Sunday, November 6, 2016


Lewis says one of my favorite quotes today in A Year with C.S. Lewis.

And the context gives us so much wisdom. He is discussing science again (or still, from yesterday's reading). He says that science doesn't contain religion. Science doesn't even explain science. What does he mean by that?

Well, science tells us how things happen. It tells us WHAT happens. But it doesn't tell us WHY anything happens. In fact, you can't even answer the question "Why is science important?" with a scientific answer. Once you start asking why questions, you venture out of science and into philosophy and theology.

Lewis points out that when you're awake, you can account for your dream. But while you're dreaming, you can't account for your waking life. The same, he says, is true of science and faith. Faith allows us to have science. It contains it. From a faith viewpoint, you can believe that science is useful and worthwhile.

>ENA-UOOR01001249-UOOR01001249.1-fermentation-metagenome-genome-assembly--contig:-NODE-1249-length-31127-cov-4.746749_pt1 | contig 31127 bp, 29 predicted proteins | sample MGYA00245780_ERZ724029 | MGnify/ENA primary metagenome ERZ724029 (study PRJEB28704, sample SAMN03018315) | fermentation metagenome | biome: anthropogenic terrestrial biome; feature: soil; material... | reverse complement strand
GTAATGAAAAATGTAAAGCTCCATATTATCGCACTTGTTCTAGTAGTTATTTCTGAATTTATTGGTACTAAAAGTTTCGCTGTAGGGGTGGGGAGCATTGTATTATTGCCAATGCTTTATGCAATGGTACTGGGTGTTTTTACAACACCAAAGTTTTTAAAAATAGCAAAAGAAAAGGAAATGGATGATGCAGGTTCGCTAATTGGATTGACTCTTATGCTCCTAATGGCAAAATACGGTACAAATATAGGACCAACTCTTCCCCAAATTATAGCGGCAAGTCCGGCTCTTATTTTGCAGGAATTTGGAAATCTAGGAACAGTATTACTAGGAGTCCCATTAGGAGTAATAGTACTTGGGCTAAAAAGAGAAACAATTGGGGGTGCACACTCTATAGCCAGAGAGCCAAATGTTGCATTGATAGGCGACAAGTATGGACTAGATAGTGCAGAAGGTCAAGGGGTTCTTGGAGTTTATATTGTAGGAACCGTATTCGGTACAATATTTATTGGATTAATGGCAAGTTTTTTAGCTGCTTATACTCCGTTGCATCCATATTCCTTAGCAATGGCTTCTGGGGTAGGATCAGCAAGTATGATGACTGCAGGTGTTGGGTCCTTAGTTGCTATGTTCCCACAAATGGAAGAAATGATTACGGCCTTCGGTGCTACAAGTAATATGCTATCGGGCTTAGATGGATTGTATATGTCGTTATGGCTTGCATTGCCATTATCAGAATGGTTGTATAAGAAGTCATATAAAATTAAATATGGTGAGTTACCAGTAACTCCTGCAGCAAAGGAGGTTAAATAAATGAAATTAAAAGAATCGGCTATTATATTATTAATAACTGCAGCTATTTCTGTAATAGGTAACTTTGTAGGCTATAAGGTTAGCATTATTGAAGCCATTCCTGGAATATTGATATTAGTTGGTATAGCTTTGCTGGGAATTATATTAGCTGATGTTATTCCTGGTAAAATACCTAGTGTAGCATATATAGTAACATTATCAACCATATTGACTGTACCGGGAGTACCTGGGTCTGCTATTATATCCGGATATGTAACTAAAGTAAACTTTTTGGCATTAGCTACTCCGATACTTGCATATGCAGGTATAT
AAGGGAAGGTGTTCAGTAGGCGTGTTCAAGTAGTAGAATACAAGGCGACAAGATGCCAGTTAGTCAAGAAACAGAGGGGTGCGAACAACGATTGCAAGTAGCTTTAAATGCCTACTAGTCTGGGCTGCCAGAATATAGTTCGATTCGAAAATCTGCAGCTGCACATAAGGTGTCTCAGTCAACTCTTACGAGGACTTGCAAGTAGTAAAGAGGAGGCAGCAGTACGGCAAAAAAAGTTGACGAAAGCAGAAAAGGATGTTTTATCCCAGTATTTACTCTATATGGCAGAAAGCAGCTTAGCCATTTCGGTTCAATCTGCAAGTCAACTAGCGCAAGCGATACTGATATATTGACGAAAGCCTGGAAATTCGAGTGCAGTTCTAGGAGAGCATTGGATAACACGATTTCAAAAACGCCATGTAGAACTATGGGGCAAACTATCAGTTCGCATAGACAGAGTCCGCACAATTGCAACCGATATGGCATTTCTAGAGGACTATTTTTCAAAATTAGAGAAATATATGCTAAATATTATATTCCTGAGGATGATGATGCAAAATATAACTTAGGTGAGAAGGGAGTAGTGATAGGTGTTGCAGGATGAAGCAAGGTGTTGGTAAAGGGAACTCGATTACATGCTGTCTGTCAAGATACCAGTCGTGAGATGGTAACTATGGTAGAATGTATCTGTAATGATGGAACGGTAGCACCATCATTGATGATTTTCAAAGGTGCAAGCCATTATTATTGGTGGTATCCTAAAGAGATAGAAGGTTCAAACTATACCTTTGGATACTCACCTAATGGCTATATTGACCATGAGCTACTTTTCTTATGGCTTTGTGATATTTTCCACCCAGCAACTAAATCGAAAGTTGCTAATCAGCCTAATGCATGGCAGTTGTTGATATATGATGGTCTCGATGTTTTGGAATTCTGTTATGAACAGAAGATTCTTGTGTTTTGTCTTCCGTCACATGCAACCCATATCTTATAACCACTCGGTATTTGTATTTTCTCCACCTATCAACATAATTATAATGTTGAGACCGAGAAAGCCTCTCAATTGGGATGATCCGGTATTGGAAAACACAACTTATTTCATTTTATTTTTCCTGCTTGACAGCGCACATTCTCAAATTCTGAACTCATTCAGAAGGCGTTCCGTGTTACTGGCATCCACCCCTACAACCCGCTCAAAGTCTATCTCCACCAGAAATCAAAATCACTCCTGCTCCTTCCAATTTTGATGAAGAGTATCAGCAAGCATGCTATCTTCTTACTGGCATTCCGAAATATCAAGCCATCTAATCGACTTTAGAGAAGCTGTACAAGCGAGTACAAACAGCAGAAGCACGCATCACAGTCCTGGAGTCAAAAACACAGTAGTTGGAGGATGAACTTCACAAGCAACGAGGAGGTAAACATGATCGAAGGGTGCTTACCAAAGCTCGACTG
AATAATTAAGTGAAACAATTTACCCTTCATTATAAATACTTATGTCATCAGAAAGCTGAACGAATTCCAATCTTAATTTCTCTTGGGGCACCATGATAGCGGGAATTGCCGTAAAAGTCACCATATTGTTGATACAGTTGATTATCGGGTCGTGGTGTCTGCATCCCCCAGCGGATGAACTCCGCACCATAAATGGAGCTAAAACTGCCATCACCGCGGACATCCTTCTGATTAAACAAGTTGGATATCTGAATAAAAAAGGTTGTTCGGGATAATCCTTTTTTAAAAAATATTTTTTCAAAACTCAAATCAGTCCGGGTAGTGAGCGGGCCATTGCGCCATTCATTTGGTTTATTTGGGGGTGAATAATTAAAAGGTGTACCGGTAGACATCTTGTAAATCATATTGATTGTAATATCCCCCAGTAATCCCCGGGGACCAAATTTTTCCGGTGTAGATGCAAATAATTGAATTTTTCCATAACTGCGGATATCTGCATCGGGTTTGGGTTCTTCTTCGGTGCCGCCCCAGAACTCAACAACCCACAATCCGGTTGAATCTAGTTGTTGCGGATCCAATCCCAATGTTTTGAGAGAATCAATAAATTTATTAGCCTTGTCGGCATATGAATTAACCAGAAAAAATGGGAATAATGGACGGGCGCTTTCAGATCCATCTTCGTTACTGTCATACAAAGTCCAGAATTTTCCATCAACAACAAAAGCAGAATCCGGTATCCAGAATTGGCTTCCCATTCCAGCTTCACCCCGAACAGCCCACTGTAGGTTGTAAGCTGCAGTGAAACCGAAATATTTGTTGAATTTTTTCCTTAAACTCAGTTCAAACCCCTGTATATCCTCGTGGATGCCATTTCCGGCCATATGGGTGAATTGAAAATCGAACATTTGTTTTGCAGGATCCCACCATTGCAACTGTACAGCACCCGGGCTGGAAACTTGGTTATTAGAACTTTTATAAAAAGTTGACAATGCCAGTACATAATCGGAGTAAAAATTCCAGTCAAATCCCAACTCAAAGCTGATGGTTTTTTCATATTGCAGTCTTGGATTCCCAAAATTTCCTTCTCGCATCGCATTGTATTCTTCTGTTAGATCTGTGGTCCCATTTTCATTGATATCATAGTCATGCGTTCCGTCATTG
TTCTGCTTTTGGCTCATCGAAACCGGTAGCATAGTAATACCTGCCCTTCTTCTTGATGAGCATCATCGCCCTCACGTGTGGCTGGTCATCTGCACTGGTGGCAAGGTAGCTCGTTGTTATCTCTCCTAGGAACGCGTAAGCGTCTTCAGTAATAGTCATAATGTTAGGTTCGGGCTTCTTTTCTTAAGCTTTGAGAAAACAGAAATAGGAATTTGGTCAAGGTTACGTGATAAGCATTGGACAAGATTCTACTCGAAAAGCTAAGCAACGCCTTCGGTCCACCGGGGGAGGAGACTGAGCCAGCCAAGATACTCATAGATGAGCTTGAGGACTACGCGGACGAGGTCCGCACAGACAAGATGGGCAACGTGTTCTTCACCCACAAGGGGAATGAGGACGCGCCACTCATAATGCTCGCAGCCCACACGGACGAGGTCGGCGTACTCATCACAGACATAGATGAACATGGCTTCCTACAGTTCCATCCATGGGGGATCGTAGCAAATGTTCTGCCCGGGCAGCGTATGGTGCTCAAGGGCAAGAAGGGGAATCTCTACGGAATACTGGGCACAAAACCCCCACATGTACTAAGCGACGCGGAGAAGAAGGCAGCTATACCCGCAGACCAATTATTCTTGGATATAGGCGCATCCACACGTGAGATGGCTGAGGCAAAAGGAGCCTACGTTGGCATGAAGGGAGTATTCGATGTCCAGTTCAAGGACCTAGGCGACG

But from a scientism viewpoint, faith has no place. Faith is foolishness. It is useless and silly and outdated. As Lewis says, one contains the other, but not vice versa.

The beautiful image of the rising sun, both visible itself and illuminating everything else, is a wonderful metaphor for our faith. It's also a great metaphor for God Himself. We experience Him directly, and He is blinding. If we try to look right at Him, we might die (as Moses tried to, and only got to see His back). It's interesting to note that when we die, we see God. And when we see God, we die. It's as though our mortal bodies simply aren't strong enough to withstand such amazing beauty. It undoes us.

God, please help us to experience as much of You as we can for now... and we look forward to the day when we see You face to face.